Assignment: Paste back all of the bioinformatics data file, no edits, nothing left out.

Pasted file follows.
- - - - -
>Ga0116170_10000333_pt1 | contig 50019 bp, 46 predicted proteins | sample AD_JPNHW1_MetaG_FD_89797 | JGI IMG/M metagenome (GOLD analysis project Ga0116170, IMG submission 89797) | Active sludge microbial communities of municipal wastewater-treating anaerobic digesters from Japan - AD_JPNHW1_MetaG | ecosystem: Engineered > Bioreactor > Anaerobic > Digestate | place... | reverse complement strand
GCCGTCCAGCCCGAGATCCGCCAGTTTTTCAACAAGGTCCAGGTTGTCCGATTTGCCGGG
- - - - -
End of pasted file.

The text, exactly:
>Ga0116170_10000333_pt1 | contig 50019 bp, 46 predicted proteins | sample AD_JPNHW1_MetaG_FD_89797 | JGI IMG/M metagenome (GOLD analysis project Ga0116170, IMG submission 89797) | Active sludge microbial communities of municipal wastewater-treating anaerobic digesters from Japan - AD_JPNHW1_MetaG | ecosystem: Engineered > Bioreactor > Anaerobic > Digestate | place... | reverse complement strand
GCCGTCCAGCCCGAGATCCGCCAGTTTTTCAACAAGGTCCAGGTTGTCCGATTTGCCGGG